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Introduction to Combustion Engineering The Nature of Combustion Combustion Emissions Global Climate Change Sustainability World Energy Production Structure of the Book Section I: Basic Concepts Fuels Gaseous Fuels Liquid Fuels Solid Fuels Problems Thermodynamics of Combustion Review of First Law Concepts Properties of Mixtures Combustion Stoichiometry Chemical Energy Chemical Equilibrium Adiabatic Flame Temperature Chemical Kinetics of Combustion Elementary Reactions Chain Reactions Global Reactions Nitric Oxide Kinetics Reactions at a Solid Surface Problems References Section II: Combustion of Gaseous and Vaporized Fuels Flames Laminar Premixed Flames Laminar Flame Theory Turbulent Premixed Flames Explosion Limits Diffusion Flames Gas-Fired Furnaces and Boilers Energy Balance and Efficiency Fuel Substitution Residential Gas Burners Industrial Gas Burners Utility Gas Burners Low Swirl Gas Burners Premixed-Charge Engine Combustion Introduction to the Spark Ignition Engine Engine Efficiency One-Zone Model of Combustion in a Piston-Cylinder Two-Zone Model of Combustion in a Piston-Cylinder In-Cylinder Flame Structure Combustion Chamber Design Emission Controls Ethanol Considerations Review of Terminology for Premixed Gas, Four-Stroke Engines Detonation of Gaseous Mixtures Transition to Detonation Steady-State Detonations One-Dimensional Model for Propagation Velocity, Pressure, and Temperature Rise Across a Detonation Maintained and Pulse Detonations Section III: Combustion of Liquid Fuels Spray Formation and Droplet Behavior Spray Formation Droplet Size Distributions Fuel Injectors Vaporization of Single Droplets Oil-Fired Furnace Combustion Oil-Fired Systems Spray Combustion in Furnaces and Boilers Plug Flow Model of a Uniform Field of Droplets Emissions from Oil-Fired Furnaces and Boilers Gas Turbine Spray Combustion Gas Turbine Operating Parameters Combustor Design Combustion Rate Liner Heat Transfer Low Emissions Combustors Diesel Engine Combustion Introduction to Diesel Engine Combustion Combustion Chamber Geometry and Flow Patterns Fuel Injection Ignition Delay One-Zone Model and Rate of Combustion Engine Emissions Diesel Engine Improvements Detonation of Liquid and Gaseous Mixtures Detonation of Liquid Fuel Sprays Detonation of Liquid Fuel Layers Section IV: Combustion of Solid Fuels Solid Fuel Combustion Mechanisms Drying of Solid Fuels Devolatilization of Solid Fuels Char Combustion Ash Formation Fixed Bed Combustion Biomass Cookstoves Space Heating Stoves Using Logs Grate Burning Systems for Heat and Power Combustion Efficiency and Boiler Efficiency Emissions from Grate Burning Systems Modeling Combustion of Solid Fuels on a Grate Suspension Burning Pulverized Coal Burning Systems Pulverized Coal Combustion Behavior of Ash Emissions from Pulverized Coal Boilers Carbon Dioxide Capture and Sequestration Biomass-Fired Boilers Fluidized Bed Combustion Fluidization Fundamentals Combustion in a Bubbling Bed Atmospheric Pressure Fluidized Bed Combustion Systems Circulating Fluidized Beds Pressurized Fluidized Bed Gasification of Biomass Appendix A: Properties of Fuels Appendix B: Properties of Air (at 1 atm) Appendix C: Thermodynamic Properties of Combustion Products Appendix D: Historical Perspective on Combustion Technology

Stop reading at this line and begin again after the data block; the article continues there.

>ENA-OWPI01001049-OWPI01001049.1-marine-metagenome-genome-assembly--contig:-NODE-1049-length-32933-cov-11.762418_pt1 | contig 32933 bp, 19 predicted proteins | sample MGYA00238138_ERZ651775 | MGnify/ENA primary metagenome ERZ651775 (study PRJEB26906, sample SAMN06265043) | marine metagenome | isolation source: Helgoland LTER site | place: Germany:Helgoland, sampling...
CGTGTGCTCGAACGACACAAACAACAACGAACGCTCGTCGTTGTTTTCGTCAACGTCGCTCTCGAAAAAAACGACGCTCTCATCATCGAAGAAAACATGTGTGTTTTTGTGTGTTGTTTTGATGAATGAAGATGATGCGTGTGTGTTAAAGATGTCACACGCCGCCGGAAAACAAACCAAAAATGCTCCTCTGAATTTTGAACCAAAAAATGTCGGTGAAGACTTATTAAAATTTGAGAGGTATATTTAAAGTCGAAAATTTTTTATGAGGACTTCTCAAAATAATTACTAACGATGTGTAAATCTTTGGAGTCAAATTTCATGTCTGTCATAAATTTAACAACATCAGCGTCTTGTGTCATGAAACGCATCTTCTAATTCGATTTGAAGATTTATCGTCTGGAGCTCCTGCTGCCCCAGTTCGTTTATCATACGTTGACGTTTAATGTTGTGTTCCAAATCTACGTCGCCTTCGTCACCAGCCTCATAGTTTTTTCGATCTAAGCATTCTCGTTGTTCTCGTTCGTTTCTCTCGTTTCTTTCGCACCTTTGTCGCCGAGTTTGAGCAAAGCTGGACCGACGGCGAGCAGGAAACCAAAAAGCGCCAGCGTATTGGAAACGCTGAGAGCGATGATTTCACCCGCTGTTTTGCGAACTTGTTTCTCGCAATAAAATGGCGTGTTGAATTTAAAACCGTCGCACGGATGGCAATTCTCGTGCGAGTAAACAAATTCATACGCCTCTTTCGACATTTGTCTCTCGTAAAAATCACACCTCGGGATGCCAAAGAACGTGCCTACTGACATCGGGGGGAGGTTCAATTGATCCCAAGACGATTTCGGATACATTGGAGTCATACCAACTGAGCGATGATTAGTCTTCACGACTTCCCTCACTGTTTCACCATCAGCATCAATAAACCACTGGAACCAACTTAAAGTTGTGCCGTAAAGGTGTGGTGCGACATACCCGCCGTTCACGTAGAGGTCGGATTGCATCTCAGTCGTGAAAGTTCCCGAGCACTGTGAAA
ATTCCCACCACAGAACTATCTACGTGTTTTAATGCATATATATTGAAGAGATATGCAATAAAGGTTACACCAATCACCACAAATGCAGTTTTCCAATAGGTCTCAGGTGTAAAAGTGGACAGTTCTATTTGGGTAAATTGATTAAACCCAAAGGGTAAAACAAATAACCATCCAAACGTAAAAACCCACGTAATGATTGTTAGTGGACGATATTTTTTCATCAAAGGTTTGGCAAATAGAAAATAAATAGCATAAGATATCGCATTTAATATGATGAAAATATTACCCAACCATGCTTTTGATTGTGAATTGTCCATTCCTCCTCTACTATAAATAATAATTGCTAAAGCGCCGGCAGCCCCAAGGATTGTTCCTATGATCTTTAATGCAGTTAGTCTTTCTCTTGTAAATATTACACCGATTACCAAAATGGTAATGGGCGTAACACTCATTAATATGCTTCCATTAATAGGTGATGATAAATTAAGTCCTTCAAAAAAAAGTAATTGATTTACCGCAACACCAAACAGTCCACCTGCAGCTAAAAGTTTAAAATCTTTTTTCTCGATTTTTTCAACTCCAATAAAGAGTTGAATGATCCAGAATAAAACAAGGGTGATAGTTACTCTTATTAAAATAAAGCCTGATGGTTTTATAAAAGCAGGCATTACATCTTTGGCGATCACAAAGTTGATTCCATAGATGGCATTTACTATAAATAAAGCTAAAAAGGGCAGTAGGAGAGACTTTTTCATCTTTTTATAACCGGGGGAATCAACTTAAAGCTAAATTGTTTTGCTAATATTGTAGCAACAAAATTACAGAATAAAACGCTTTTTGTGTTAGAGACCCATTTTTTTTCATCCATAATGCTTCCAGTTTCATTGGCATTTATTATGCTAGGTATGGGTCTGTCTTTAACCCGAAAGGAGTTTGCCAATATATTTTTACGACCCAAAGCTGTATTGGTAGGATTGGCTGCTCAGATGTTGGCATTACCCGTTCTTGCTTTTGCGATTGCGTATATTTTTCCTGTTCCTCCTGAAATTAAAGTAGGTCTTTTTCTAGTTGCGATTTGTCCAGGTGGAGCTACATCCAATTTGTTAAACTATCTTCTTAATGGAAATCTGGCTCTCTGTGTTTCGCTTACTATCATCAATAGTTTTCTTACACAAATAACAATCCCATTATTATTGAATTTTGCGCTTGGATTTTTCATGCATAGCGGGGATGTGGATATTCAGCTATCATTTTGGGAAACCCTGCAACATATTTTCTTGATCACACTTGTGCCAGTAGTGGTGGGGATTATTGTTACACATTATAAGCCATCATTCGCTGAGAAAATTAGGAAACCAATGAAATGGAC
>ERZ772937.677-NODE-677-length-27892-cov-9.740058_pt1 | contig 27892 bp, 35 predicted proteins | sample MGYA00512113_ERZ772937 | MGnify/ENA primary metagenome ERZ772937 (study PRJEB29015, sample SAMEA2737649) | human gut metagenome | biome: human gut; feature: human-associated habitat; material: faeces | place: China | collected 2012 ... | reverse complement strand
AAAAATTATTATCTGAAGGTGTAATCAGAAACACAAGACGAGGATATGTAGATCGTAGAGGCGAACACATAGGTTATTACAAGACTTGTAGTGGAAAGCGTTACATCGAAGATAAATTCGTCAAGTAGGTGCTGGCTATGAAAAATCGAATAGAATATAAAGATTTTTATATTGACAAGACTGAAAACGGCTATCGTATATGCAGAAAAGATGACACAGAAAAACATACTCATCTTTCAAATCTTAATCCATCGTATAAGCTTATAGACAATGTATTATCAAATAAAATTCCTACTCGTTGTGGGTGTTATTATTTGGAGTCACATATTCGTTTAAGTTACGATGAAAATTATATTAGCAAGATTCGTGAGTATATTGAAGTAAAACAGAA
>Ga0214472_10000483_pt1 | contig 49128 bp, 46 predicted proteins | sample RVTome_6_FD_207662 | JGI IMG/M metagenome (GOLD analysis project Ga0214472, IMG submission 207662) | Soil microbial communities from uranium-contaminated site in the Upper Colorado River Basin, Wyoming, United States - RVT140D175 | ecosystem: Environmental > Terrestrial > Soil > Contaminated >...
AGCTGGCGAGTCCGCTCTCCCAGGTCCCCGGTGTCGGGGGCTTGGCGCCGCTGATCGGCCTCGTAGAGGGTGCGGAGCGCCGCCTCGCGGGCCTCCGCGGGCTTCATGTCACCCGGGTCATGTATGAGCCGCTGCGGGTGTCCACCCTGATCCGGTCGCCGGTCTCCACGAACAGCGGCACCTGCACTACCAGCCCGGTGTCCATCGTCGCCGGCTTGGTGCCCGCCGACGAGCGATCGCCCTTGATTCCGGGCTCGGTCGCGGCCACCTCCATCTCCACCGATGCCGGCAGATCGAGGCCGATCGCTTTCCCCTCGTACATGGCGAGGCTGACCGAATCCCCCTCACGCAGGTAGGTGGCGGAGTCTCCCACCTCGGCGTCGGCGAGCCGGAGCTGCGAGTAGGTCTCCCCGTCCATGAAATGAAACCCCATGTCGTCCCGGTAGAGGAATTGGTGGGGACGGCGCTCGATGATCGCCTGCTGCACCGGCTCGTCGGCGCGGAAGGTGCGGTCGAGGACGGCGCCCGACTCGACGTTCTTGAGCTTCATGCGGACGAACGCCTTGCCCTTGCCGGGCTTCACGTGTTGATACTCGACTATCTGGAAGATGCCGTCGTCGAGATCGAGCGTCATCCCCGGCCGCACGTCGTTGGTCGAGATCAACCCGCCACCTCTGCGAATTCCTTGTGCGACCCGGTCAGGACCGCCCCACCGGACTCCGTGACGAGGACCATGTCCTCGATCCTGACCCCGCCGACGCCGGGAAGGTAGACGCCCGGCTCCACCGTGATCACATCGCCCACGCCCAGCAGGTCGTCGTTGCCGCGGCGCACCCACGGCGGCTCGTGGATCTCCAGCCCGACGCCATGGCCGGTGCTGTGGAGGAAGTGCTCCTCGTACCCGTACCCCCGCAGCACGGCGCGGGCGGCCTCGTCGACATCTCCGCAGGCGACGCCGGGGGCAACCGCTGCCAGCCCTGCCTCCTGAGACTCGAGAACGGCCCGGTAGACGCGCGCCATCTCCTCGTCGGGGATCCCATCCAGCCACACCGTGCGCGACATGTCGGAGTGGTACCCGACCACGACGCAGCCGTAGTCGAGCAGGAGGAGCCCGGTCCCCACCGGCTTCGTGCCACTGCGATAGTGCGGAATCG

Dr. Kenneth Ragland is an emeritus professor of mechanical engineering at the University of Wisconsin--Madison. Throughout his career, he taught courses in thermodynamics, fluid dynamics, combustion, and air pollution control. His early research was on solid fuel ram jet combustion, and gaseous and heterogeneous detonations. His research at UW--Madison focused on solid fuel combustion of coal and biomass as single particles, combustion in shallow and deep fixed beds, fluidized bed combustion, and combustion emissions. He served as chair of the Department of Mechanical Engineering from July 1995 until his retirement in July 1999. In retirement his research has focused on the development of systems for planting, harvesting, and combusting biomass crops for energy. Currently, he is the vice president of Energy Performance Systems, Inc. a Dr. Kenneth "Mark" Bryden joined the faculty of the Mechanical Engineering Department at Iowa State University in 1998 after receiving his doctoral degree in mechanical engineering from the University of Wisconsin--Madison. Prior to his studies at the University of Wisconsin--Madison, he worked fourteen years in a wide range of engineering positions at Westinghouse Electric Corporation. This included eight years in power plant operations and six years in power plant engineering. More than ten of these years were spent in engineering management. Mark has an active research and teaching program in the areas of energy, combustion, and appropriate technology. He is particularly interested in biomass combustion and small cookstoves for the developing world. He is president of Engineers for Technical and Humanitarian Opportunities for Service (ETHOS) and is the program director for the Simulation, Modeling and Decision Science Program at the U.S. Department of Energy's Ames Laboratory. He teaches classes in combustion, sustainability, energy systems, and design for the developing world. He is the recipient of numerous teaching and research awards, including three R&D 100 awards within the past five years.